So, where am I at right now? I really don't want to use a bare table, but I also don't want to do hexes (not as the base surface anyway). I don't want to have to cut or paint to excess either.
What I like the idea of right now is getting a 4x6 Hotz mat with hexes, but without craters which I will cut down to a square (more or less as the hexes fall), using the remainder to make hills by gluing hex cutouts to the top of Terrainmaker hexes, and perhaps even having enough for a 2x2 skirmish board as well.
I am not going to worry about comprehensive scenic details off the mark - I can get by with just some buildings, some rocky outcrops, and some roads. Trees, rivers, shrubs, and the lit can come later, if at all.
To that end, I do have a mess of Plastruct sheets, rods, and tubes and have gotten a bit of a go on some small colonial shanty buildings and ruins, all of which will be useful no matter what decisions I make about the overall terrain project.
TL:DR version - Phil spends a lot of time and money on pretendy planet but not as much as he probably could have.

Wednesday, December 22, 2010

In which our heros shows off some Astagar

Today's transparent cry for attention is a few of the Critical Mass Games Astagar Mercs that I am presently plugging away at.

The blue is a bit vivid under the flash. Truth be told, it's a bit vivid all the time, but I wanted them to stand out a bit. They're fearless space pirates, raiding frontier systems and stripping them of anything useful, so subtlety is not really the point. Still, they could probably use another dark wash just to dim the lights a bit.

To follow up on my previous ramble about how to base them, I wound up forcing them onto a 5/8" washer. You can see a step-by-step for how to do this easy and with a fairly low breakage rate - the steps being to first cut away the area under the raised coil in the middle of the base. Next, bend the tail carefully about 90 degrees, then glue the critter to the base. Trying to cut the tail from the base where it touches the ground nearest the end didn't work out too well when I tried that approach.

I suspect I am going to wind up greenstuffing a few extra uniform details onto the remainder of these guys - at least some shoulderpads and helmets on most, mainly just because I like the way the armor details look on the pieces that have them.

All in all, I like these guys. They're definitively alien, but still fit in well with the other stuff I have going on around the table.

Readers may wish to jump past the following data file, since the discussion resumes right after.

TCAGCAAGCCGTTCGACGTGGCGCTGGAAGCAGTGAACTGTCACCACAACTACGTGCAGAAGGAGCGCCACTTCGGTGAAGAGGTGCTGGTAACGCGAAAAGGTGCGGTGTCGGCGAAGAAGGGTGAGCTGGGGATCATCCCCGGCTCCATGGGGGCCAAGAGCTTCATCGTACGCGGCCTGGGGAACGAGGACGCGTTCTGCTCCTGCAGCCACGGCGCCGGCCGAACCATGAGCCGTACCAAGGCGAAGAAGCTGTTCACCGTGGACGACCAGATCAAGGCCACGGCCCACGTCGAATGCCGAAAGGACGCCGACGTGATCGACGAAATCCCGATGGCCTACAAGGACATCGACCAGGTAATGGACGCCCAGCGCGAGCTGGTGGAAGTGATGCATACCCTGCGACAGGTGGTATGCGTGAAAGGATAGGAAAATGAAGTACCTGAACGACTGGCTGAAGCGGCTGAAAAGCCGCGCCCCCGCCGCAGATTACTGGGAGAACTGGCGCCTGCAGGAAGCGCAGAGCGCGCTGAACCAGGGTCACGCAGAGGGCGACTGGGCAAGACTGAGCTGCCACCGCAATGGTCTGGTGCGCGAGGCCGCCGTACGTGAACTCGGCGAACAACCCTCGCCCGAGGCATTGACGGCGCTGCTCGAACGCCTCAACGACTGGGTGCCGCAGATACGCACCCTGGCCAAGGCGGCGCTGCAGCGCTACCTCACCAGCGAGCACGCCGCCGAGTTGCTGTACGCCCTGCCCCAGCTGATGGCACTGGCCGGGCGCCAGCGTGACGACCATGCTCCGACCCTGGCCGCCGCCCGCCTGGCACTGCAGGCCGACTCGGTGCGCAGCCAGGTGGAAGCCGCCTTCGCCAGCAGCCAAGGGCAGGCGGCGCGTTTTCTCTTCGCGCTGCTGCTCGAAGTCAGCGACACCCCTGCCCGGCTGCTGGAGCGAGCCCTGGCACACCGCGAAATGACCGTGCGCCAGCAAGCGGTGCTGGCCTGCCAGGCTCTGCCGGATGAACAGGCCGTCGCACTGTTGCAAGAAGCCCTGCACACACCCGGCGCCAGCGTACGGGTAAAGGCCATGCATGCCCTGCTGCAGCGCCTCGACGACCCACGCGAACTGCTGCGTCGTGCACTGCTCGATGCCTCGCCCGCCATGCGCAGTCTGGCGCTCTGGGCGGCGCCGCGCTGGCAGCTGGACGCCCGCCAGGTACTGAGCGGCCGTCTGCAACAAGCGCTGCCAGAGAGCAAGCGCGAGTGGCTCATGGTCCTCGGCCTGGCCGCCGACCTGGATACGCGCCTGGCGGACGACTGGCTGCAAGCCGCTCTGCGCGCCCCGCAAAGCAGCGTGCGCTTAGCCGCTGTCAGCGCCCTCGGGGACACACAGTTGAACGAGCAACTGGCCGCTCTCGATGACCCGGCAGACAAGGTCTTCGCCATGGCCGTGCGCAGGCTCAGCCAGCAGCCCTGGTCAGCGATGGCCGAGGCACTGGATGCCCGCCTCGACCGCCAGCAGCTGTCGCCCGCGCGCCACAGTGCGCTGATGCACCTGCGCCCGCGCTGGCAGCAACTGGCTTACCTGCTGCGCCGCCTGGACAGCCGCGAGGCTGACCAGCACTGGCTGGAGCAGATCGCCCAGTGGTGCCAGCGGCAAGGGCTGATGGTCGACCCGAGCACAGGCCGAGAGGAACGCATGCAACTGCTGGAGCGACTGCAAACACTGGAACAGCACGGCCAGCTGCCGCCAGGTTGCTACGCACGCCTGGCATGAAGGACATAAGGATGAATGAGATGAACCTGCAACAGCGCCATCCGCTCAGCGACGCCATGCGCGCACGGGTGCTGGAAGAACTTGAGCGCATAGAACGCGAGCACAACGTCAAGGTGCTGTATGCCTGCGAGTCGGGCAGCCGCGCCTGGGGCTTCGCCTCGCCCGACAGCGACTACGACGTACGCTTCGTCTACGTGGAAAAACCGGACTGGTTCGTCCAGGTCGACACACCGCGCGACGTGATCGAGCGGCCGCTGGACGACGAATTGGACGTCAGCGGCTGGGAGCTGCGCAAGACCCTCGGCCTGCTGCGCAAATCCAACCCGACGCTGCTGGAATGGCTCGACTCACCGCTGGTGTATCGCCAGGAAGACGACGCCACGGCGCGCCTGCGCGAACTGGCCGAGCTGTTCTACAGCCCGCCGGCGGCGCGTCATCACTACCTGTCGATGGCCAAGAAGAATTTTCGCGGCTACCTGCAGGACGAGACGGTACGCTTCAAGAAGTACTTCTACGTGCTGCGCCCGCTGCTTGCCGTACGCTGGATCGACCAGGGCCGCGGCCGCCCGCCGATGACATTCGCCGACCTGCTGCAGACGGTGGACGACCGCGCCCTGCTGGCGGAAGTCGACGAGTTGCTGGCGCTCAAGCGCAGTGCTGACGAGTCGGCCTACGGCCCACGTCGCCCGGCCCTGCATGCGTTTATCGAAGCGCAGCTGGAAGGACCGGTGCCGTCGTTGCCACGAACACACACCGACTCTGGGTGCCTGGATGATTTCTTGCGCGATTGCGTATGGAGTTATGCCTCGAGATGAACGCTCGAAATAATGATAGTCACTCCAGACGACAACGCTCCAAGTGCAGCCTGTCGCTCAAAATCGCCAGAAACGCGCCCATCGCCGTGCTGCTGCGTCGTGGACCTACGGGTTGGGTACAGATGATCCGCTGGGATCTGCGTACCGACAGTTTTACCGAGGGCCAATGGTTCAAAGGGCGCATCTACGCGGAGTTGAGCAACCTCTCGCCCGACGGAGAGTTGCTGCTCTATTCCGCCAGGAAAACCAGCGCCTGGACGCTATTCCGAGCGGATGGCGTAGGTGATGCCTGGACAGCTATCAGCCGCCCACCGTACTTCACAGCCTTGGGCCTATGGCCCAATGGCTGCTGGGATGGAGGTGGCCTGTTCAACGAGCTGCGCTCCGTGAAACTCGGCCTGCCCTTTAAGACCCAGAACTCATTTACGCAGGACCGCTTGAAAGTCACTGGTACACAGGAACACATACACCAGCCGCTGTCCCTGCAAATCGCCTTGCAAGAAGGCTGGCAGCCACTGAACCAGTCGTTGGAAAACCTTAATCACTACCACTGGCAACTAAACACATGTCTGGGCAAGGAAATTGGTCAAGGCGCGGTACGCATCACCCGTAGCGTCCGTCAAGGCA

Monday, December 20, 2010

In which our hero judges books by their covers

So, now that I have minis, I need a game to play, or three.

While the generic nature of the 15mm SciFi miniatures scene has the advantage of being liberated from specific systems and restrictions, an embarrassment of freedom is the difficulty in settling on a set of rules.

But after much intertubes and skimming books, I seem to have narrowed the field down to three games that I will probably actually bother playing.

The first set of rules I splashed for was the .pdf pre-release of Tomorrow's War from Ambush Alley Games. This game gets great press and enthusiastic reviews everywhere, thanks mainly to the near-universal fondness for AAG's previous titles, Ambush Alley (rules for contemporary asymmetrical fights), and Force on Force (small, symmetrical fights anywhere in the last century or so). I had also heard the creators interviewed on the Meeples and Miniatures podcast (I am addicted to podcasts, listening to Stuff You Should Know as I type this), and I liked their vibe.

All of which is to justify spending 20 bucks on a .pdf file. Or two actually since I got the bundle with TW and FoF, as the pre-release version on TW is a bolt-on rather than a full game.

Still, I expected a great game, and a great game is worth it, and to be honest, with an iPad, a .pdf rulebook isn't bad.

So, is it a great game? Yeah, it is, but I won't play it a lot.

To explain, I typically prefer games with high levels of abstraction, very simple mechanics, and a firm tilt toward the game side of the game:simulation continuum. Not that I don't enjoy a good realistic game too, but I am for better or worse a member of the beer & pretzels crowd when I am playing with other people and looking for something without a deep tactical detail when playing solo.

TW is a fairly detailed, reality-grounded game. The mechanic are excellent and interesting, but nine times out of ten, it just isn't the game I want to play, which is entirely my fault, because it is a very good game and I look forward to enjoying it when it is the game I want to play. FoF has definitely made a return to WWII gaming more possible in the future, given how much I disliked Flames of War and how much better FoF would be for the period, and will definitely be in the mix for any game I play set in the 20th century.

As a fistfull of dice aficionado, I really like the core mechanic of TW/FoF, which boils down to the attacker and defender rolling a dice for each model in the fight and matching up results. Combined with the use of multiple types of die for different quality troops (d6, d8, etc) this basic system is both surprisingly effective and just plain fun. The tendency of firefights to degenerate into confusing webs of reaction fire is probably my one real complaint with the game - while this system is at the heart of the realistic outcome of the game, it can be a bit much on a crowded table and is not fun to negotiate in solo play in particular, where some of the 'F you' charm of reaction fire is lost.